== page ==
PAUL GIGOT: Coalitions of the willing, is that what you're saying, on the domestic front? Dan, where do you think the president is really going to go?

DAN HENNINGER: Well, I think one area that Vin Weber mentioned, with some doubt -- I'm more inclined to think he'll go there -- is health care. If you look at the exit polls, an amazing number jumps out. When people were asked if they were very concerned about the condition of health care coverage now, 70 percent said they were. And of those 70 percent, 58 voted for John Kerry. There's a real vulnerability here for the Republicans, and I think the president has got to take it up along the lines that the two fellows were describing.

PAUL GIGOT: It has to be with presidential leadership, because if it isn't, the Republicans in the House and Senate are going to step back from it. And I would say that in the House, John, the Republicans on Capitol Hill -- Dennis Hastert, Tom DeLay, the leadership -- doesn't want to touch Social Security. What's the president going to have to do with his own party?

JOHN FUND: He's going to exert some discipline, like he did on the Medicare bill. But hopefully with better legislation. Because Paul, that Medicare prescription drug benefit bill offered zero political benefit for the Republicans.

PAUL GIGOT: Nobody voted on it.

JOHN FUND: And it cost a lot. The big challenge the Bush administration is going to have, Paul, is will they do something to restrain spending? Because if they don't, they're going to set themselves up for real problems further down the road.

PAUL GIGOT: Do you think they will?

JOHN FUND: I think it's going to have to come from the House Republicans, especially a lot of the new members who get elected. They heard a lot from their base, that the base liked George W. Bush, but why do we have all this spending?

PAUL GIGOT: We've heard a lot about this argument this week, that it's now the president's obligation to reach out to the center, to heal the wounds with his opposition in Congress. What do you think, Melanie? What does that really mean? Does he have to do that?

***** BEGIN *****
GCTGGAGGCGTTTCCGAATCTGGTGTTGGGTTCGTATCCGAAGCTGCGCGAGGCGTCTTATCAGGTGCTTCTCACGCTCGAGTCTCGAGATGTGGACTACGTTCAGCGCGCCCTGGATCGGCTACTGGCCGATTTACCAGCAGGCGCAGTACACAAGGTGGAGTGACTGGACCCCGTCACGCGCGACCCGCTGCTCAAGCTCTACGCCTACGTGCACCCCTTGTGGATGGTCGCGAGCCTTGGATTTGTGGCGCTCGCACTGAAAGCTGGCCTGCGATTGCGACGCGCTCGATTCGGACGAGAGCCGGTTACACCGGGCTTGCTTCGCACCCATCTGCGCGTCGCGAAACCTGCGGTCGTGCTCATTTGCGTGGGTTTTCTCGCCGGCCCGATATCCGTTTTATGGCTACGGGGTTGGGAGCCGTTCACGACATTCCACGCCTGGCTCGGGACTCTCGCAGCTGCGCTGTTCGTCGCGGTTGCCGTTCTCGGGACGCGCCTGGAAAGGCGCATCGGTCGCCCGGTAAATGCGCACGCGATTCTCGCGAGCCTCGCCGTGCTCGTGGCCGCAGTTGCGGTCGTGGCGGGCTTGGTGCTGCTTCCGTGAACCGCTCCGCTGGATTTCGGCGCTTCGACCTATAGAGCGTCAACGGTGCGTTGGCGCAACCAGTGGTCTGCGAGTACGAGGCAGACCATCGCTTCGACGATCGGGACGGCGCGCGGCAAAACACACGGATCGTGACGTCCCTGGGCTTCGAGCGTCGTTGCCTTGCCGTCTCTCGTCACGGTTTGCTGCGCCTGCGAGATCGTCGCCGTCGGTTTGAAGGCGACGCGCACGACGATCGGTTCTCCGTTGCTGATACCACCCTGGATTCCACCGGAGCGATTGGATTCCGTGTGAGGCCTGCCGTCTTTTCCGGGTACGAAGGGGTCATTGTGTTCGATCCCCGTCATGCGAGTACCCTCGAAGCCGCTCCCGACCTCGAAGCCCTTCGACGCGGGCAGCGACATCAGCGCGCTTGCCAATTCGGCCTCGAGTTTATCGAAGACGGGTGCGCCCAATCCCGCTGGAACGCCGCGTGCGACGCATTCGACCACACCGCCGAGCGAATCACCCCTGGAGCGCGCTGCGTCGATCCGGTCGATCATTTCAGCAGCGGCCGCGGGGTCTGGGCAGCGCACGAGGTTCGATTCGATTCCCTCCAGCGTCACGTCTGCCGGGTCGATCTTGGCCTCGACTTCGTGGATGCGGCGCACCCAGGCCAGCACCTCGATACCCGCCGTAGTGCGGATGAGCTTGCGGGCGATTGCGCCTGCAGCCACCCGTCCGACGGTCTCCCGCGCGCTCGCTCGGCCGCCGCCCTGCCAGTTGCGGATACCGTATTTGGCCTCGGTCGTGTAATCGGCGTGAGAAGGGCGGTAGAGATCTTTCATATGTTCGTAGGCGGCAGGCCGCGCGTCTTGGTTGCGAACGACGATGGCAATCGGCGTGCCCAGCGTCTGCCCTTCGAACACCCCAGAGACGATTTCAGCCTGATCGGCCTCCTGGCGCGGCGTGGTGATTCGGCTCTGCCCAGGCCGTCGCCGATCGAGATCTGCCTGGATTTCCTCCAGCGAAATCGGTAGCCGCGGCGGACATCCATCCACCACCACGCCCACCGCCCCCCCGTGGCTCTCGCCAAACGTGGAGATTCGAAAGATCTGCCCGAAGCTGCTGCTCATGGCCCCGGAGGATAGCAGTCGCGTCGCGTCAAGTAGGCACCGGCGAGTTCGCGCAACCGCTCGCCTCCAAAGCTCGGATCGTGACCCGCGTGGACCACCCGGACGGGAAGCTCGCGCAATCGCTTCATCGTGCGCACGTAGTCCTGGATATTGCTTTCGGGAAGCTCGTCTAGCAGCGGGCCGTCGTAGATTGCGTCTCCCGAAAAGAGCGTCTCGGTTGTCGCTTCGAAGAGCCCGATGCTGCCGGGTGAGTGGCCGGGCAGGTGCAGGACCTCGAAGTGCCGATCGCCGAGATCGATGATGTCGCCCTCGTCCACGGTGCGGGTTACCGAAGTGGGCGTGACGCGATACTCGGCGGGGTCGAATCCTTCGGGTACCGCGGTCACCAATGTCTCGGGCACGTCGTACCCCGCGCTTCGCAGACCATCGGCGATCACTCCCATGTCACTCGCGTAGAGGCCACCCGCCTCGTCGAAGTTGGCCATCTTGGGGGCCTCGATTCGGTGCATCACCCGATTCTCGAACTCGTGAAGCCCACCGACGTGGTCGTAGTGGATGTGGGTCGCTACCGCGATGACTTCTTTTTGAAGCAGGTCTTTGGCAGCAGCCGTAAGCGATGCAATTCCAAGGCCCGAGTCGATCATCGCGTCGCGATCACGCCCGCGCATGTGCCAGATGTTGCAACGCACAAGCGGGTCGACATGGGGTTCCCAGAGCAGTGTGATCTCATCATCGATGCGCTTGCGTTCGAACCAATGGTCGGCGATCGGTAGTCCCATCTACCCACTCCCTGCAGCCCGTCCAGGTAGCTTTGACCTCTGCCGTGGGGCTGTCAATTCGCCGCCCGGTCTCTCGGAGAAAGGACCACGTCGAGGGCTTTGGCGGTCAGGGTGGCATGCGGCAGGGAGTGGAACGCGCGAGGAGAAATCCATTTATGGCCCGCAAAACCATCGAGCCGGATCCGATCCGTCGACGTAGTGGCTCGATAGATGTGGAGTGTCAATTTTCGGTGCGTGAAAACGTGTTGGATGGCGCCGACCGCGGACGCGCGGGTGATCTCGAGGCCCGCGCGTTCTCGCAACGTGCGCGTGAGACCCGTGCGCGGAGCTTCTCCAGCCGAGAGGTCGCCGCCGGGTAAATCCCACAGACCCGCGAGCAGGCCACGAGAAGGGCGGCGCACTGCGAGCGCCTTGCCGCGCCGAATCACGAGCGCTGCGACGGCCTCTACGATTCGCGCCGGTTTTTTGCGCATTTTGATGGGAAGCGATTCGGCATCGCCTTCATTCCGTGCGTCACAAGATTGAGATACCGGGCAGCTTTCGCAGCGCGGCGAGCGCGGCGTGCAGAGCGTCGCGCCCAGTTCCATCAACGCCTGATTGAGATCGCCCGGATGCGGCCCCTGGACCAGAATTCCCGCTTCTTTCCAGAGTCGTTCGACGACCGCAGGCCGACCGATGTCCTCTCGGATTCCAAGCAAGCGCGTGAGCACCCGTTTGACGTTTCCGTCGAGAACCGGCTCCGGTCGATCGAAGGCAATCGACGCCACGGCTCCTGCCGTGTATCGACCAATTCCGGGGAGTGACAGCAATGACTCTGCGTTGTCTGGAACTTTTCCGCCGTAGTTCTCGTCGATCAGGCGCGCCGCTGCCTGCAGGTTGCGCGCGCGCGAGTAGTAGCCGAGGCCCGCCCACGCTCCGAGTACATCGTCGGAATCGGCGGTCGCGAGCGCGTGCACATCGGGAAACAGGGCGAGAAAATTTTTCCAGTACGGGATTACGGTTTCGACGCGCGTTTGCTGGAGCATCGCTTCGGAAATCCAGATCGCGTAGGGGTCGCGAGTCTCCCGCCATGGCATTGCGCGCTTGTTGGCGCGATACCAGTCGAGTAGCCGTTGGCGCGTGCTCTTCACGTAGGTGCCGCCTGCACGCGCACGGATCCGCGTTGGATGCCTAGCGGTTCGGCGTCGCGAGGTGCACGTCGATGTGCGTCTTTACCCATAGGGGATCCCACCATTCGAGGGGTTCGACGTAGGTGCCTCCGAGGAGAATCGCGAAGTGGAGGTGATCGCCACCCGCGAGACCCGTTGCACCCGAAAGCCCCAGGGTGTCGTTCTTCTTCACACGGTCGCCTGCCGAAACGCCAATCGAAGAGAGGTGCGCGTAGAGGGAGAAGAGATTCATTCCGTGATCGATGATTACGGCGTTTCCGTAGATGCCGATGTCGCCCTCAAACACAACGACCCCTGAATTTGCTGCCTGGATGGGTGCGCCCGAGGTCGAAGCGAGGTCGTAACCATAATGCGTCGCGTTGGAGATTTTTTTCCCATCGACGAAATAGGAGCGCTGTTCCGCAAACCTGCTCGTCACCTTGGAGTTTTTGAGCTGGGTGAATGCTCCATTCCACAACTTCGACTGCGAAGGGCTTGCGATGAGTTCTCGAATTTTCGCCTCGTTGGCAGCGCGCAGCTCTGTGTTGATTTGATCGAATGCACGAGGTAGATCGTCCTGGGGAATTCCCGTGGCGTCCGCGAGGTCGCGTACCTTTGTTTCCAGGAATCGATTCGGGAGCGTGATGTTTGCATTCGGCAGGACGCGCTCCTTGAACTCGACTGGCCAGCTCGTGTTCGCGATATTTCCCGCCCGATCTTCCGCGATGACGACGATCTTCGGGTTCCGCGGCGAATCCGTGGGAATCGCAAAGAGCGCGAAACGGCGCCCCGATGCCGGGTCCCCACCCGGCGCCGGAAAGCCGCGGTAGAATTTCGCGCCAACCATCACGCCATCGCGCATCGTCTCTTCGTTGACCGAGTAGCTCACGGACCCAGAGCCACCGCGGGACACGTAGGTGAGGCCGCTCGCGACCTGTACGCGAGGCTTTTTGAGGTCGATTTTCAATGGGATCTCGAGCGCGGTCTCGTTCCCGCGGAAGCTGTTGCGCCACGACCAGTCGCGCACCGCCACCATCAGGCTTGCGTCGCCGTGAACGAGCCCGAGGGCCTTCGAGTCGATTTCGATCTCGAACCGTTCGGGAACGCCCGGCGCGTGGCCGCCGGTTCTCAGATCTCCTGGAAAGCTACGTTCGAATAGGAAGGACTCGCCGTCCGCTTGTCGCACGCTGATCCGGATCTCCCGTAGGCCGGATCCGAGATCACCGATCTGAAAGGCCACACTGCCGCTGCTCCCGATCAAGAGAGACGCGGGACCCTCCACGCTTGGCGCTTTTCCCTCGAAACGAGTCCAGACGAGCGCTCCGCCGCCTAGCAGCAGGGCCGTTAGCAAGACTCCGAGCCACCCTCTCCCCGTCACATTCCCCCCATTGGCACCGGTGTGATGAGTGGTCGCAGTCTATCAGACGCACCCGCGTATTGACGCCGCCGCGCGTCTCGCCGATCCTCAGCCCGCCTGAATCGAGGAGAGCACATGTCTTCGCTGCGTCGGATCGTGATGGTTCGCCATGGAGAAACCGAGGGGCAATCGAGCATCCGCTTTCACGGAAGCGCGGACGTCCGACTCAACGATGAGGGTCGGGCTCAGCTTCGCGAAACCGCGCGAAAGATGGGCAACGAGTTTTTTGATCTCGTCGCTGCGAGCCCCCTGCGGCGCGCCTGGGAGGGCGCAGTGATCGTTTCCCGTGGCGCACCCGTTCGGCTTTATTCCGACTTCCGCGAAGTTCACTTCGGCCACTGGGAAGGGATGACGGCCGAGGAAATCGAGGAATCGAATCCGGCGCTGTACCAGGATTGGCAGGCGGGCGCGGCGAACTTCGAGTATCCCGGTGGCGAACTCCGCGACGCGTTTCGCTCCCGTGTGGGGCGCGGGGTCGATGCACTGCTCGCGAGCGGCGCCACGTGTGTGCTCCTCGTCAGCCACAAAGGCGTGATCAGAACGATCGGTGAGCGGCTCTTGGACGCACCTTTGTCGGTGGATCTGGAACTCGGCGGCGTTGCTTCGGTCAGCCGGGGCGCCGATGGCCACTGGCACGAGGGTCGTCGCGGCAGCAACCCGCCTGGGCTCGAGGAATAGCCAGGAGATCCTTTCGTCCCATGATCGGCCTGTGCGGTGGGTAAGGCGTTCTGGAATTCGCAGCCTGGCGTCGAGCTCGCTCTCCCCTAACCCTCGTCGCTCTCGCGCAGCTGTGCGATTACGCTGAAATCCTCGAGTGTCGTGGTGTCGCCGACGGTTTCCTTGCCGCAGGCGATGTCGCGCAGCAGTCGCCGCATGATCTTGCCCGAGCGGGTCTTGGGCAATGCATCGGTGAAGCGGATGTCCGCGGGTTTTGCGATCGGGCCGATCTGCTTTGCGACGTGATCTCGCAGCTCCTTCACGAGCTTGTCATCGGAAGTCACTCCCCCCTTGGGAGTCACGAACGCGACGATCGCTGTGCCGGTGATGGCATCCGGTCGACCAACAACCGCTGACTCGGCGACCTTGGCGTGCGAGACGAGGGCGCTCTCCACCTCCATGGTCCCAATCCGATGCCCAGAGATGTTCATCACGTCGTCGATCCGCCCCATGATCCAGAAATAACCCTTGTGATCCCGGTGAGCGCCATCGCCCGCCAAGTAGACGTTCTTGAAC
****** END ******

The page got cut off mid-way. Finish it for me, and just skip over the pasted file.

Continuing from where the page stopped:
MELANIE KIRKPATRICK: No, I don't think he does. I think he has to reach out to the 51 percent of the electorate who voted for him.

DAN HENNINGER: Well, the coalitions of the willing will be reaching out to the center. There are certain issues, like tort reform, where Diane Feinstein might come along. There are other issues where other Democrats will come along. That, by definition, is reaching out to the center. That's the way politics works. It's called compromise.

MELANIE KIRKPATRICK: Another big issue would be medical malpractice reform, which has support bi-partisanly, and it might be the first way to enacting some health care reform.

PAUL GIGOT: Second terms are historically not as successful as first terms. They've rarely been. John, why do you think this one might be the exception? Because the president isn't proposing a less ambitious agenda.

JOHN FUND: Well, historically this is a big deal, Paul. This is the first time since 1924 that a Republican president has won election and brought an increased majority in Congress. The president has a window of 12 to 18 months to have real, serious reform. After that, of course, we start fighting about the next presidential election. So I don't think the second half of this second term is going to be that productive. But here we have a few months he can do stuff.

PAUL GIGOT: All right, John, you get the last word. Before we move on, let's catch up on two stories we've covered here in past weeks. In Pennsylvania, that bellwether swing district around Allentown that has had such a good record of choosing the winning candidate -- well, it went for John Kerry. And the voters of Colorado rejected an amendment to reform the electoral college by about two to one. Next subject.